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The Norwegian Invasion of Denmark was a brief conflict between the Kingdoms of Norway and Denmark that saw the complete defeat of the Danish army by the forces of Norway. As a result, Norway gained control over Denmark and eventually began further expansion into Sweden and Ireland.
Prior to his expedition to claim the throne of England, Duke William of Normandy made an agreement with Holy Roman Emperor Henry IV and King Sweyn II of Denmark for support. Despite only being able to give meagre troops and supplies, William agreed to defend Denmark from Norway in the case that the latter ever attacked the former. However, after the end of the War of the English Succession , the Peace of Westminster required that William of England not take up arms against the Kingdom of Norway for twenty-five years. Seeking both revenge for the losses his men faced fighting the English and Normans, as well as the pursuit of uniting the Scandinavian realms under one king, Harald Hardrada raised a new army in 1071, crossed the Skagerrak Strait, and invaded Denmark.
War on Land
In June 1071, having raised an army of 8,000, King Harald Hardrada crossed the Skagerrak and landed at the beaches of Fladstrand. Hardrada refused to bring much supplies with him to Denmark to make the trip faster and so fewer ships could carry more men. Instead he relied on a burnt-earth strategy of pillaging local villages for supplies, the most notorious of such cases being Hjorring, where the entire village was not only ransacked, but burnt to the ground for resisting the Norwegians. After hearing of the horrors that befell Hjorring, the town of Hirtshals surrendered to the Norwegians with very little resistance. From there the Norwegians march to, and conquered, the towns of Thisted and Norresundby with relative ease.
Sweyn II, very shaken by the rapidity of the Norwegian assault, raised an army of 3,000 men and marched it north to prevent a successful Norwegian crossing of the Limfjord. At narrow sections of the fjord, the Danish had torn apart some of their longboats and several bridges in a desperate attempt to halt the Norwegian advance. To avoid fighting the brunt of Sweyn's army just yet, Harald marched his army from the Norresundby area to Thyborons, where they built a large pontoon bridge across the fjord and continued to march south. This actions forced Sweyn to march an already tired army back down the Jutland peninsula to Viborg.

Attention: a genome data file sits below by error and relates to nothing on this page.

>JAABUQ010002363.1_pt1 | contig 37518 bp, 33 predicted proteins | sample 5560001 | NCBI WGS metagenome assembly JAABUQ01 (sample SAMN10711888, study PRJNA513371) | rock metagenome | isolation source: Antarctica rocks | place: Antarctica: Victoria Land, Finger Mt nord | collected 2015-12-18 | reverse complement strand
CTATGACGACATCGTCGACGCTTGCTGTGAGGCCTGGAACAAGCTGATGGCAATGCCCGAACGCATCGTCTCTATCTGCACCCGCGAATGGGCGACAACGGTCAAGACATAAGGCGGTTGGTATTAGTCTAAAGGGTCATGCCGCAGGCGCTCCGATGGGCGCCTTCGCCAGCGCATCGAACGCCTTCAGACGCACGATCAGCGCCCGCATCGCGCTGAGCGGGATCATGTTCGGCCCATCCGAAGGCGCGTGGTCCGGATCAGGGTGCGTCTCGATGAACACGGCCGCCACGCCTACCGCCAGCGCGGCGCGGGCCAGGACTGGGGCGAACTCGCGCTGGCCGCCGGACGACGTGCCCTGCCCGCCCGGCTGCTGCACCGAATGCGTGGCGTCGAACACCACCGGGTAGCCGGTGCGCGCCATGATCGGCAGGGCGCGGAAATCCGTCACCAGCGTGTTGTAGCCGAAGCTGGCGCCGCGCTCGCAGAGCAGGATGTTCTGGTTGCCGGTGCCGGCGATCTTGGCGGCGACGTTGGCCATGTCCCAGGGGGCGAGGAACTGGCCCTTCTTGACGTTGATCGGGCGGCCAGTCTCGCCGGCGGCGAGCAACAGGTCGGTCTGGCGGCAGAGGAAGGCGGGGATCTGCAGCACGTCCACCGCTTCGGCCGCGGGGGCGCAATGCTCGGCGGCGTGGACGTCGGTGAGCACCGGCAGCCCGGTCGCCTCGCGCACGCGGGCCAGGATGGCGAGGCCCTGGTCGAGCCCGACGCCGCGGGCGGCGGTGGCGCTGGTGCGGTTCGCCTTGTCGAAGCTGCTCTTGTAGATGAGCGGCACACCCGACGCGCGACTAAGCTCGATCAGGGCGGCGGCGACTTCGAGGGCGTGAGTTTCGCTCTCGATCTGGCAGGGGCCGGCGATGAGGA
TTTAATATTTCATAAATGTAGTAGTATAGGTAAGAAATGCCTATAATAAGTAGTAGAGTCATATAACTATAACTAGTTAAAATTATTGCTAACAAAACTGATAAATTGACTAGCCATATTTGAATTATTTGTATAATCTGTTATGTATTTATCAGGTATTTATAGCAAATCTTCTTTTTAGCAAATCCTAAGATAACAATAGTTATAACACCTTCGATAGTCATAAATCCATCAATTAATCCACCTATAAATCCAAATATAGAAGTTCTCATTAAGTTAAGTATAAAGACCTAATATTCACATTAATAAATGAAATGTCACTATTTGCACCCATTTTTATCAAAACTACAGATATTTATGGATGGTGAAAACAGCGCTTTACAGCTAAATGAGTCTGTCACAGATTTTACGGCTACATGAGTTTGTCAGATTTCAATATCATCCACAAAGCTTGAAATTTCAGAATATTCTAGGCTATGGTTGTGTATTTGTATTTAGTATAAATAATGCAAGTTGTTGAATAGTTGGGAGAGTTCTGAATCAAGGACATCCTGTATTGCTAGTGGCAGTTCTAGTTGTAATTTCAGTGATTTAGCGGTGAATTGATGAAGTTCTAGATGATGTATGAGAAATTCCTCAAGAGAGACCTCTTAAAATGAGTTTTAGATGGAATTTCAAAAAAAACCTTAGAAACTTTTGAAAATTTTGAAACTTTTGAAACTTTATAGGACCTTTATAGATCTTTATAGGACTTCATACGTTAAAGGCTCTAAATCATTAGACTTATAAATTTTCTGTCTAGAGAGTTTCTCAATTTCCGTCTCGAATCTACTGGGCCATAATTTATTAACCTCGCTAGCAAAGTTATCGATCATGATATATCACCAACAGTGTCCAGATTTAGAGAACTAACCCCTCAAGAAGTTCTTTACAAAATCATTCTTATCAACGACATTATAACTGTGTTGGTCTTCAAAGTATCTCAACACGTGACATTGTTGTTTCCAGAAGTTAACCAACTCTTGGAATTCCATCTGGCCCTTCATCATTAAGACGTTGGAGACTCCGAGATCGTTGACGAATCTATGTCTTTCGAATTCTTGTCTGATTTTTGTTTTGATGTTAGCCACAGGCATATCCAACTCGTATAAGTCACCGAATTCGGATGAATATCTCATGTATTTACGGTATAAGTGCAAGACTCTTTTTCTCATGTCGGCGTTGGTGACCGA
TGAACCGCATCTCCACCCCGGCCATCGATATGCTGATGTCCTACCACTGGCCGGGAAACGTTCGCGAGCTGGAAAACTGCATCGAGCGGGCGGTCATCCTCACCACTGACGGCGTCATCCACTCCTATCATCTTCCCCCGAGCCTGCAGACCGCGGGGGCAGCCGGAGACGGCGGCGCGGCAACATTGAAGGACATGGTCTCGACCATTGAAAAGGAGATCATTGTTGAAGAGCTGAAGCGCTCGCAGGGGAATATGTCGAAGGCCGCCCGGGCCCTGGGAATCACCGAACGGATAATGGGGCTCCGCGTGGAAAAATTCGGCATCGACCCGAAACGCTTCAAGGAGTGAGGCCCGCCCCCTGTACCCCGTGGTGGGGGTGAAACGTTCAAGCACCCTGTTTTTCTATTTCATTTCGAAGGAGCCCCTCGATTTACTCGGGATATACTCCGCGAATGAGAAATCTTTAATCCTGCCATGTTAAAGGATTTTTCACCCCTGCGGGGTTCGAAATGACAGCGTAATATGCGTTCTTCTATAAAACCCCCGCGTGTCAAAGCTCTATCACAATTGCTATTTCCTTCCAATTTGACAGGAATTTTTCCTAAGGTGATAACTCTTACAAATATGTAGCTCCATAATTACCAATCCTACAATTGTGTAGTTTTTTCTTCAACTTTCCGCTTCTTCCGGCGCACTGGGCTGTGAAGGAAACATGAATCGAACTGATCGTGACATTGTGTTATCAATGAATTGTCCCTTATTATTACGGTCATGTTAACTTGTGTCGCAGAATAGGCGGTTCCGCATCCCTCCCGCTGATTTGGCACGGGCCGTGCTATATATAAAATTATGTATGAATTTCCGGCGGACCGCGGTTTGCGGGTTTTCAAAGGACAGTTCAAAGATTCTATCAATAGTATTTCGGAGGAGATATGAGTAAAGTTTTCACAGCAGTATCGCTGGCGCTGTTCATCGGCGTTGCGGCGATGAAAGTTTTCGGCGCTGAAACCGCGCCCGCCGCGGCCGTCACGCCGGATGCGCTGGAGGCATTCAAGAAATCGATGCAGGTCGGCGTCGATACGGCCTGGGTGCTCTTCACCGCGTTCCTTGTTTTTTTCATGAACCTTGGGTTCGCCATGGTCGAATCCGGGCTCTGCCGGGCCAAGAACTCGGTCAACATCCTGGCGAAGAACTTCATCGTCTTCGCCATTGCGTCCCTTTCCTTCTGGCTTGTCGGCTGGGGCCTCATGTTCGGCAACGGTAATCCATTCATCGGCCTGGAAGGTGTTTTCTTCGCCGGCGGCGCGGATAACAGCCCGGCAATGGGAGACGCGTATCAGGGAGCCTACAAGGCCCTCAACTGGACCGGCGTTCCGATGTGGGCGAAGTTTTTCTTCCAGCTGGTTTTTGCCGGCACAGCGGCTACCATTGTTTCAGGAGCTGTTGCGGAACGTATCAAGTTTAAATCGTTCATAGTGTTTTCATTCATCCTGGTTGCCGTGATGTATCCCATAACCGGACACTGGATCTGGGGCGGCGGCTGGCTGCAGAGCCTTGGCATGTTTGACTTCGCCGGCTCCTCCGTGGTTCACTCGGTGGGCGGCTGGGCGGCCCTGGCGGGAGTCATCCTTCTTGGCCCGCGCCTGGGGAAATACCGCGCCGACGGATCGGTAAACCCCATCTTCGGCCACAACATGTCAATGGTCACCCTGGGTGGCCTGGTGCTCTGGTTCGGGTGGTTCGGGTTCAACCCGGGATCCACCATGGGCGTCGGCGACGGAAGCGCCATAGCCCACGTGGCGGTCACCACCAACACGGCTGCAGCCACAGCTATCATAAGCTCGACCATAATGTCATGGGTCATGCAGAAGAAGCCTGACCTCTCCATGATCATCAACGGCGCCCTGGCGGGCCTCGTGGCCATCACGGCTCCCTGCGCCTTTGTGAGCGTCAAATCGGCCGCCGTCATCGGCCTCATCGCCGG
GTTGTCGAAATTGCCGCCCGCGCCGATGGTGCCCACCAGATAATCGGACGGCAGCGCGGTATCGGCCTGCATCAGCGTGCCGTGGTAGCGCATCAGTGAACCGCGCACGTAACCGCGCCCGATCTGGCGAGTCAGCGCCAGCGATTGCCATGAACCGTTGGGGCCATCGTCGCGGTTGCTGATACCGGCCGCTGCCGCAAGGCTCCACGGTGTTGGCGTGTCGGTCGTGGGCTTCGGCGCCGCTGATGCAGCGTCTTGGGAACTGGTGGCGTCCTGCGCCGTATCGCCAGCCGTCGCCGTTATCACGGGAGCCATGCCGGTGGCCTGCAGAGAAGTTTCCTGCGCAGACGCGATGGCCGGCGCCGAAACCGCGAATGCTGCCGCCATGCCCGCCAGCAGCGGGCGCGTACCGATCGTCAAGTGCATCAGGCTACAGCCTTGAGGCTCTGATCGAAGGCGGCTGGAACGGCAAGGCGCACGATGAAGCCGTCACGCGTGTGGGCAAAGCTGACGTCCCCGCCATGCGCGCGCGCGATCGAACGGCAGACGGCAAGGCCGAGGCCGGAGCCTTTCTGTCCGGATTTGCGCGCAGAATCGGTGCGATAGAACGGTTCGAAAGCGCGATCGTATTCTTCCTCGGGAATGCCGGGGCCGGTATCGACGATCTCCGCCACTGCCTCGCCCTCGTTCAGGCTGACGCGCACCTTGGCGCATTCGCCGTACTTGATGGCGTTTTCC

From Thyborn, the Norwegians marched to the large town of Holstebro, where Hardrada had planned to meet some longboats that could take his men down the Stora River. However, after several defeats at sea by the Danish fleet, his navy was unable to meet him, forcing Hardrada to continue their march by land. Deciding to meet the enemy and crush them on land, where he had a greater advantage, Harald and his men marched to Viborg, where they encountered Sweyn's army en force. A large battle ensued, but by the end of the day the Norwegians had crushed the Danish army by a combination of numbers and the skill of Hardrada's archers. Defeated, Sweyn marched his forces back to Vejle.
Following the defeat of the Danes at Viborg, the Norwegians again began their campaign of pillaging and stripped the Danish countryside of necessary supplies. After the fall of Horsen in February 1072, Sweyn again feared that the Norwegians would defeat him in battle, and thus retreated to the island of Funen. Having seen their king betray them readily to save himself, and hoping to escape the wrath of Harald Hardrada, many of the towns left on the Jutland peninsula willingly surrendered to Norway. Having successfully employed Thorgils Ericson's strategy of naval attrition, Hardrada could easily cross the Baltic Sea and fight Sweyn on land again.